Church History

History of Trinity United Methodist Church

Keeping the Faith

Circuit Riders, 1886-1889

John Wesley established the Methodist role of the circuit rider in England. Distressed at the Church of England’s emphasis on serving only those who could attend a physical church, Wesley started meeting people where they lived: in mines, in farm fields, in factories, and in prison. He set up “circuits” where ministers would visit different locales on a rotating basis. The first circuit rider in the Americas was Robert Strawbridge, who began organizing Methodist societies in Maryland in 1763 or 1764.

By 1886, Methodist circuit riders were active on the North Olympic Peninsula, traveling on foot, canoe, horse, or mule, on a 40-mile circuit. They met in open fields, in the wilderness, in log cabins, in forests and meadows, and in informal meeting houses.

In 1889, a church, made of logs harvested from nearby bluffs, was completed. Named Grace Methodist Episcopal Church, it was west of the Dungeness River, in the village of New Dungeness, five miles north of Sequim. A.J. McNemee, a Circuit Rider, was the leader of the church. Known as “Brother Mac,” one of Trinity’s rooms is named in honor of Brother Mac. The church started with eleven members.

In 1892, the village of New Dungeness moved east of the Dungeness River, and a new church, also named Grace Methodist Episcopal Church, was erected. This church was made with cut planks, and a more formal building than the previous log cabin.

Yet another population shift occurred, and in 1895, the church moved — literally — to Sequim, on what is now Sequim Avenue.

Dungeness Valley church, 1895
Dungeness Valley church, 1892. Rebuilt in Sequim, 1895

Church bell, cast in Seneca Falls, New York, and brought around Cape Horn to Sequim.


In building the first Sequim church, trustees paid $100 for the framework of the church in New Dungeness. It was dismantled and moved to Sequim, along with the original church bell, which came by ship around the Horn and now graces the front walkway of the present church. A donation of $250 and a loan of $200 from the Church Extension Society made the Sequim church possible, opening in 1895.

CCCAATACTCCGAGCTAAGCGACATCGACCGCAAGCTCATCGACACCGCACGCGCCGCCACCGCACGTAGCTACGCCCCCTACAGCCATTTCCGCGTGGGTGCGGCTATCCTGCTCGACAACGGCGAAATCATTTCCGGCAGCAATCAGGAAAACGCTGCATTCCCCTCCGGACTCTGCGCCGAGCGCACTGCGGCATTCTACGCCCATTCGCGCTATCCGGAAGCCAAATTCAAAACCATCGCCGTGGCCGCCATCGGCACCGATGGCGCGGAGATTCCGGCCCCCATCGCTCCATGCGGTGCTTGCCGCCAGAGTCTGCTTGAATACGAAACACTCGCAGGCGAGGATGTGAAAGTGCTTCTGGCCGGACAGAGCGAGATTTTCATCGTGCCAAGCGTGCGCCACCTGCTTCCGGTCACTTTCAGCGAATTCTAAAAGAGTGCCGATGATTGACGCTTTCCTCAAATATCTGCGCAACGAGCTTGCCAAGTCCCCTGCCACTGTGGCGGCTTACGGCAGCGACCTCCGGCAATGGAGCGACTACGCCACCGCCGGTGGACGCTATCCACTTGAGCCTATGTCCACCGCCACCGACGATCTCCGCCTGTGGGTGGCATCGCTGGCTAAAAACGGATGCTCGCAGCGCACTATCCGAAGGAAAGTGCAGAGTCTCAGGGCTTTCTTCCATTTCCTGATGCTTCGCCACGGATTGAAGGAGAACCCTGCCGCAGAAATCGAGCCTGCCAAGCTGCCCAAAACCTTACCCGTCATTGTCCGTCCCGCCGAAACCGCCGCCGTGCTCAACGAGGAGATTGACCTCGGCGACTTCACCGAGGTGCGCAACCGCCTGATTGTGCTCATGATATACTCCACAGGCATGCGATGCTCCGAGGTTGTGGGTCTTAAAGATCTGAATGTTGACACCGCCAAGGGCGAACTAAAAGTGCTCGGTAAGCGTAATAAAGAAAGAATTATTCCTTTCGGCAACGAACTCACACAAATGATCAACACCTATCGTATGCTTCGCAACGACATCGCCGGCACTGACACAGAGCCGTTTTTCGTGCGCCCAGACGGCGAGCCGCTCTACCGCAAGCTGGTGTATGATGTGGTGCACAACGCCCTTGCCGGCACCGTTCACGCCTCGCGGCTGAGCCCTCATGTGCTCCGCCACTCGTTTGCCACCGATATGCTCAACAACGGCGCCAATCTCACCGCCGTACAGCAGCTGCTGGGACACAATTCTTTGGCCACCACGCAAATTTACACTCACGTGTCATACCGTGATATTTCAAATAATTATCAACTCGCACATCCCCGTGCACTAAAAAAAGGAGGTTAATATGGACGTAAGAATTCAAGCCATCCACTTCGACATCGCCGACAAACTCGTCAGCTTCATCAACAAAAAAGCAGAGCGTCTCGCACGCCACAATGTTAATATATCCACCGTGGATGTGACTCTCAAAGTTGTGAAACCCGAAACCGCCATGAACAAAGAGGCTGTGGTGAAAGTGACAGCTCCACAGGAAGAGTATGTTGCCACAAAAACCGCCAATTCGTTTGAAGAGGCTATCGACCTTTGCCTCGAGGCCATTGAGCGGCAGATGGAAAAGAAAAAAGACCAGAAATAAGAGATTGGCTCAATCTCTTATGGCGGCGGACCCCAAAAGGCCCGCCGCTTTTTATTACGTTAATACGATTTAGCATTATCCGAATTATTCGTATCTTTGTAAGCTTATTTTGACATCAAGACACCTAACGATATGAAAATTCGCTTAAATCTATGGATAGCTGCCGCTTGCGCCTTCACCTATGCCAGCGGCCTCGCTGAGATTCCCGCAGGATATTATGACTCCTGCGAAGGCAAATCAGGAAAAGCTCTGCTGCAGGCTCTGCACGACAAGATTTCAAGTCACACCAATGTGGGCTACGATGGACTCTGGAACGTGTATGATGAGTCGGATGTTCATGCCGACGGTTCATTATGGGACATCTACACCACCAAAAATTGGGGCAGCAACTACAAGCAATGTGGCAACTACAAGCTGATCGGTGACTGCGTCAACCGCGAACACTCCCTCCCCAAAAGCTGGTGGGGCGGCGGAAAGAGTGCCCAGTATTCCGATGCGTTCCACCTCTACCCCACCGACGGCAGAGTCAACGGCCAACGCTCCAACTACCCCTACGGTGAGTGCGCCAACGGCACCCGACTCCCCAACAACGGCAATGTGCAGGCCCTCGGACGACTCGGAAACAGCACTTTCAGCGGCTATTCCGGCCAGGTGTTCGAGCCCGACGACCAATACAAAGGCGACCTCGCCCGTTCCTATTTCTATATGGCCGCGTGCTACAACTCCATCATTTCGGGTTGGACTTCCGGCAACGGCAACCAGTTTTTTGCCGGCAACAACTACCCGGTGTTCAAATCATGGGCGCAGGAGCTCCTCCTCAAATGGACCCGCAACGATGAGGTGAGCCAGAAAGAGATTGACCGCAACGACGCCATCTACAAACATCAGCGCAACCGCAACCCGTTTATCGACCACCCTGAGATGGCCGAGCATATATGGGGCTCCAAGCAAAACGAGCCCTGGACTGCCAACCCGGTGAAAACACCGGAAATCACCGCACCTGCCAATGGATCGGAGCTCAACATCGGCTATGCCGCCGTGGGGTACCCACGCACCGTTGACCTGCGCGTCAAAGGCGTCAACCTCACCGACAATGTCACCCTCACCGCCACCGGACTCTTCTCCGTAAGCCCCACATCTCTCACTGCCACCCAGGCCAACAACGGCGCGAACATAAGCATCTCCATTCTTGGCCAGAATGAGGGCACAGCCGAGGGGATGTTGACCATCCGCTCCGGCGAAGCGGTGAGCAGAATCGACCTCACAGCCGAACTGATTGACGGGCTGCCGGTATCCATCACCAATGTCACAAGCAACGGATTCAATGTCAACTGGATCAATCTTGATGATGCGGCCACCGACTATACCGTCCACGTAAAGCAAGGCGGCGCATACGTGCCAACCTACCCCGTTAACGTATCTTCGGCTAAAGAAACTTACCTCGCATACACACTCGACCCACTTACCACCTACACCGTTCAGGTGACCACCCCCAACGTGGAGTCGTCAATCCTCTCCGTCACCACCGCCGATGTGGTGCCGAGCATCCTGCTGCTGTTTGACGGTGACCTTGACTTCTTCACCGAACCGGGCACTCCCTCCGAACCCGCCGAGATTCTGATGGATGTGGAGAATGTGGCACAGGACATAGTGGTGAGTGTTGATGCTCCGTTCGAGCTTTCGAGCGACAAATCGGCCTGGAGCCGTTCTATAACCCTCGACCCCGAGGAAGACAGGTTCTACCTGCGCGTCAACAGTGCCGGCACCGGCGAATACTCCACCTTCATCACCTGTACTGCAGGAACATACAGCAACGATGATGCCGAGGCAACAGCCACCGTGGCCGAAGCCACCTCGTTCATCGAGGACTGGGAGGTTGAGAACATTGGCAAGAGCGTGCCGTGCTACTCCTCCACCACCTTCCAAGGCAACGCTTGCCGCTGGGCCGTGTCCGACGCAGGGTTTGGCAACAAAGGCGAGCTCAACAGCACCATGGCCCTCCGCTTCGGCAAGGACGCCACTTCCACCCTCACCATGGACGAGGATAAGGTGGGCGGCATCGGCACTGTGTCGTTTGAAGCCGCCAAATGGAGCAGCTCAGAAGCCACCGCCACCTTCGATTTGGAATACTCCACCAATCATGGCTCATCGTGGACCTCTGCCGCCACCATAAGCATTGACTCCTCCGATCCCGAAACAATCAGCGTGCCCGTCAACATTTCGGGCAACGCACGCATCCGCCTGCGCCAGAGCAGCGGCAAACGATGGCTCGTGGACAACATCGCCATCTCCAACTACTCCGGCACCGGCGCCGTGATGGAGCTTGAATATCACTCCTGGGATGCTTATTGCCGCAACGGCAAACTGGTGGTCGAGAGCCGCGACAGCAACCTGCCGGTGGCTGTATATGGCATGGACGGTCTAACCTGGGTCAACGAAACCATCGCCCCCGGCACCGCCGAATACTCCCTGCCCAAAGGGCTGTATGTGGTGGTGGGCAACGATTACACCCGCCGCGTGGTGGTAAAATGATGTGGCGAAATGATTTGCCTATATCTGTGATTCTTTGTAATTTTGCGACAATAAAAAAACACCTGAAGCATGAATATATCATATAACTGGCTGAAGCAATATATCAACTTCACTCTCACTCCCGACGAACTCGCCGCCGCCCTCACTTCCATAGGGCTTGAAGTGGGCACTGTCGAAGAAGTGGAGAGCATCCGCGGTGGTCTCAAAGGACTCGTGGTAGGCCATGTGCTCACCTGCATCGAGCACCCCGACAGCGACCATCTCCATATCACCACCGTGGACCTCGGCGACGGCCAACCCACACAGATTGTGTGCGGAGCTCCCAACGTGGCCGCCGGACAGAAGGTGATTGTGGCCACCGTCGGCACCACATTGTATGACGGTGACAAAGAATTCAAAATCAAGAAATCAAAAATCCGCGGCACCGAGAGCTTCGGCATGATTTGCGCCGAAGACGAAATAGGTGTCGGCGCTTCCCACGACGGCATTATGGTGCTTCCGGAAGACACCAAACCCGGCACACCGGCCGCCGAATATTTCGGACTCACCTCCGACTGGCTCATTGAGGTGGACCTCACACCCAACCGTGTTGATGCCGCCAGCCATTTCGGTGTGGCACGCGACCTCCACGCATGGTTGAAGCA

Sequim first appeared among conference appointments in 1897. The next year saw 36 members and 75 in Sunday School.

The church had one large room that seated about 50 and was heated by a big pot-bellied stove. An old pump organ provided music. The parsonage, built among the trees, was a two-story house with a veranda.

Sequim Avenue, in front of the church, was then a dirt road with an open irrigation ditch on the church side. Those who came by horse and buggy put their horses in a shed-like barn behind the church.

The church was called the Methodist Community Church, and the social life of the community centered around it. It was the only church building in Sequim, and those of other denominations also attended. In 1915, Sequim became the center of population with the coming of the highway and railroad.

By 1925, the church was too small to house the growing congregation of 104 members and 303 in Sunday School. Pledges had been taken for three years when the minister left the church, taking some members and their pledges, to start a different church.

There were hard feelings over the split, but the Methodists were determined to go ahead with their building plans. It was then that seven families mortgaged their homes and farms.

The last church service in the old building was on March 3, 1929, after which it and other buildings were demolished to make room for the new church called Trinity Methodist Episcopal Church, though it was more commonly referred to as the Methodist Community Church. The cornerstone was laid on March 13, 1929, and the church was dedicated on September 8, 1929. The total cost of the church was $17,500.